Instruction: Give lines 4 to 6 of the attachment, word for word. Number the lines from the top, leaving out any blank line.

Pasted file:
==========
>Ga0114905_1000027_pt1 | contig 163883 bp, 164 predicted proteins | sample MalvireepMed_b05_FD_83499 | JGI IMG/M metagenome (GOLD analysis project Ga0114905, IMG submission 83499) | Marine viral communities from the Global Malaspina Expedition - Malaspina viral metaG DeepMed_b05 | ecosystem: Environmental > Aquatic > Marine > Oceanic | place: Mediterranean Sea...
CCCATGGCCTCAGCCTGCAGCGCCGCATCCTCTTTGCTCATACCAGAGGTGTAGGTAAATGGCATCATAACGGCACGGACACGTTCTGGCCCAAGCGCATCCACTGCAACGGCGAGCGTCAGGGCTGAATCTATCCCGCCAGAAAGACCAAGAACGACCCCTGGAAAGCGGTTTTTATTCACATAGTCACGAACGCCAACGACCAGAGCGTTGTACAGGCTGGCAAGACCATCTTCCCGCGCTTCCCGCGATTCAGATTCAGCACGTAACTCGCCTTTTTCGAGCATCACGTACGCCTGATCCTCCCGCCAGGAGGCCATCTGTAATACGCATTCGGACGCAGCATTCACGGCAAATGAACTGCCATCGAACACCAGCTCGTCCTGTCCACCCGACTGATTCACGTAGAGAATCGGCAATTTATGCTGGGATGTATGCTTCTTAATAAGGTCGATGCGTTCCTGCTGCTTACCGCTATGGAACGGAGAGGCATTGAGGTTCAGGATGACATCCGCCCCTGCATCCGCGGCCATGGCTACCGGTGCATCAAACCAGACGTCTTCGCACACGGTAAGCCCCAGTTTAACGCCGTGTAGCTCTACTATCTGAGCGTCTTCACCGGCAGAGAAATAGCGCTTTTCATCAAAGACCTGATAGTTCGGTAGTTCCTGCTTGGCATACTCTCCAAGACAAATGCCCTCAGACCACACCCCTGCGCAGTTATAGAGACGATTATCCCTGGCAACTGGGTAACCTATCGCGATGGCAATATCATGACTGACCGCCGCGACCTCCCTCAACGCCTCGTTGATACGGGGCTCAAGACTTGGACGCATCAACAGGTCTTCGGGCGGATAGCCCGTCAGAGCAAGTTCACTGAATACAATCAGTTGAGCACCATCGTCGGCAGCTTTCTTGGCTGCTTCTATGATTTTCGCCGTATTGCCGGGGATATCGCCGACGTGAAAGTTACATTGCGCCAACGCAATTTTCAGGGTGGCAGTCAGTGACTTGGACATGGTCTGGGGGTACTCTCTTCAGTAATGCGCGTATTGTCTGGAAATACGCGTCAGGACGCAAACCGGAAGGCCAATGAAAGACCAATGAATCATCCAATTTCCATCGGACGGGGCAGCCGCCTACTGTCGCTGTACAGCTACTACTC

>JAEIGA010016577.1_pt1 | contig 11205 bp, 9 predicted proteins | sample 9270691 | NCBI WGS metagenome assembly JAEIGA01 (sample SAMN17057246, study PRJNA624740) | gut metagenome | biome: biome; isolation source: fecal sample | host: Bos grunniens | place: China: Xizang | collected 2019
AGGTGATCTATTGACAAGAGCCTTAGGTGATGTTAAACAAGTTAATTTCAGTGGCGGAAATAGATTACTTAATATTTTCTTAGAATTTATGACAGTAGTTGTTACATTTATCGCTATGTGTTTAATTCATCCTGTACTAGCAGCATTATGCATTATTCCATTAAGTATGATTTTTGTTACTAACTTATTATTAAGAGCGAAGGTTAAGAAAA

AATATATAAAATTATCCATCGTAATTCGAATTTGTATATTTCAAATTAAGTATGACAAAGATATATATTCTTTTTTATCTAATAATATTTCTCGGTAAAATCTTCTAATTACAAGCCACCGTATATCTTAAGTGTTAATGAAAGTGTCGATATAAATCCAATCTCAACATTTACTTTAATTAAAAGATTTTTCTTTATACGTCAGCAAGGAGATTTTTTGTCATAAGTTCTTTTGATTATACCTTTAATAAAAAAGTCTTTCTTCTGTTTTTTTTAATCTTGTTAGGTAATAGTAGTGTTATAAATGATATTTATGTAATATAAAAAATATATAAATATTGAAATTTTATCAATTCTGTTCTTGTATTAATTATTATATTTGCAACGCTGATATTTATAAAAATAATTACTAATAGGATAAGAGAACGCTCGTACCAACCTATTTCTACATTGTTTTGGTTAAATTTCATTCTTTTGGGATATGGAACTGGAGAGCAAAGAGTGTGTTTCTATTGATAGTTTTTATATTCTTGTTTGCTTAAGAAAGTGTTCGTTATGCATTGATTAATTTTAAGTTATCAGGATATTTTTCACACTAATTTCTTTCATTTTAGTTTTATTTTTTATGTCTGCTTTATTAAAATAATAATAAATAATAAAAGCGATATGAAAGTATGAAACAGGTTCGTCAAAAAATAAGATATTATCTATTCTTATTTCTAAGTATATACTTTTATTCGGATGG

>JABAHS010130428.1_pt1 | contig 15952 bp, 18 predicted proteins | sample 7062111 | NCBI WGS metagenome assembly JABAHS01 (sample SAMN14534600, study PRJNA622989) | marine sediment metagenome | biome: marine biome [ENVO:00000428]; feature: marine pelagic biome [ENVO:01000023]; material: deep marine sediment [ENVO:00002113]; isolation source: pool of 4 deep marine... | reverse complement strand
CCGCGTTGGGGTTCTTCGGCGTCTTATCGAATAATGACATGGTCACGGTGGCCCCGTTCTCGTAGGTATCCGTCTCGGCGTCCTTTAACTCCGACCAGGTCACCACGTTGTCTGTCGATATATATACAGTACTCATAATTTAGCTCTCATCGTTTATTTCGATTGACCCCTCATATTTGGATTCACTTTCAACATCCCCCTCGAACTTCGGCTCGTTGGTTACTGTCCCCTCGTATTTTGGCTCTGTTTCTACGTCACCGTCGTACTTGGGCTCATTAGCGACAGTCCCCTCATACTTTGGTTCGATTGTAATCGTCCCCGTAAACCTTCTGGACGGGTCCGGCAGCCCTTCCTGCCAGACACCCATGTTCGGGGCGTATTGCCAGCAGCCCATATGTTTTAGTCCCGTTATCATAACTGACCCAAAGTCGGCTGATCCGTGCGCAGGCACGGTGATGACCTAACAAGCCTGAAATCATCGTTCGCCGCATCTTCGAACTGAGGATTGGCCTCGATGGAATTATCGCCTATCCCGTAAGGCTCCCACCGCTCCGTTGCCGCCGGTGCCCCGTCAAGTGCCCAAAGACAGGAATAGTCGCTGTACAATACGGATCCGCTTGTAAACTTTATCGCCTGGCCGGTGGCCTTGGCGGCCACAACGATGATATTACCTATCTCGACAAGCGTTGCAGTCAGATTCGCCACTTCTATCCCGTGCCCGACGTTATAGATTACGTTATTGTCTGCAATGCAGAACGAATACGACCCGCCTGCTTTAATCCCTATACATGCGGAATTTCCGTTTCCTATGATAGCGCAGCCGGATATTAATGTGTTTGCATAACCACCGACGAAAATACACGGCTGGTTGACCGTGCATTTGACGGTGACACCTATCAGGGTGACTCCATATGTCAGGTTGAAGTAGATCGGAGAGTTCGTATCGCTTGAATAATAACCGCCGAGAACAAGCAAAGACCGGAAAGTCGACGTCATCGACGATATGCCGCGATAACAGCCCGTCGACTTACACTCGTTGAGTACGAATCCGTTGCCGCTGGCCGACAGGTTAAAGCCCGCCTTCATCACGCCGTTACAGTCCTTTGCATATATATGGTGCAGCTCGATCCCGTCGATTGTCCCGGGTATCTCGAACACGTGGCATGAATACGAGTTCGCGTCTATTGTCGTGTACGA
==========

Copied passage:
AGGTGATCTATTGACAAGAGCCTTAGGTGATGTTAAACAAGTTAATTTCAGTGGCGGAAATAGATTACTTAATATTTTCTTAGAATTTATGACAGTAGTTGTTACATTTATCGCTATGTGTTTAATTCATCCTGTACTAGCAGCATTATGCATTATTCCATTAAGTATGATTTTTGTTACTAACTTATTATTAAGAGCGAAGGTTAAGAAAA

AATATATAAAATTATCCATCGTAATTCGAATTTGTATATTTCAAATTAAGTATGACAAAGATATATATTCTTTTTTATCTAATAATATTTCTCGGTAAAATCTTCTAATTACAAGCCACCGTATATCTTAAGTGTTAATGAAAGTGTCGATATAAATCCAATCTCAACATTTACTTTAATTAAAAGATTTTTCTTTATACGTCAGCAAGGAGATTTTTTGTCATAAGTTCTTTTGATTATACCTTTAATAAAAAAGTCTTTCTTCTGTTTTTTTTAATCTTGTTAGGTAATAGTAGTGTTATAAATGATATTTATGTAATATAAAAAATATATAAATATTGAAATTTTATCAATTCTGTTCTTGTATTAATTATTATATTTGCAACGCTGATATTTATAAAAATAATTACTAATAGGATAAGAGAACGCTCGTACCAACCTATTTCTACATTGTTTTGGTTAAATTTCATTCTTTTGGGATATGGAACTGGAGAGCAAAGAGTGTGTTTCTATTGATAGTTTTTATATTCTTGTTTGCTTAAGAAAGTGTTCGTTATGCATTGATTAATTTTAAGTTATCAGGATATTTTTCACACTAATTTCTTTCATTTTAGTTTTATTTTTTATGTCTGCTTTATTAAAATAATAATAAATAATAAAAGCGATATGAAAGTATGAAACAGGTTCGTCAAAAAATAAGATATTATCTATTCTTATTTCTAAGTATATACTTTTATTCGGATGG

>JABAHS010130428.1_pt1 | contig 15952 bp, 18 predicted proteins | sample 7062111 | NCBI WGS metagenome assembly JABAHS01 (sample SAMN14534600, study PRJNA622989) | marine sediment metagenome | biome: marine biome [ENVO:00000428]; feature: marine pelagic biome [ENVO:01000023]; material: deep marine sediment [ENVO:00002113]; isolation source: pool of 4 deep marine... | reverse complement strand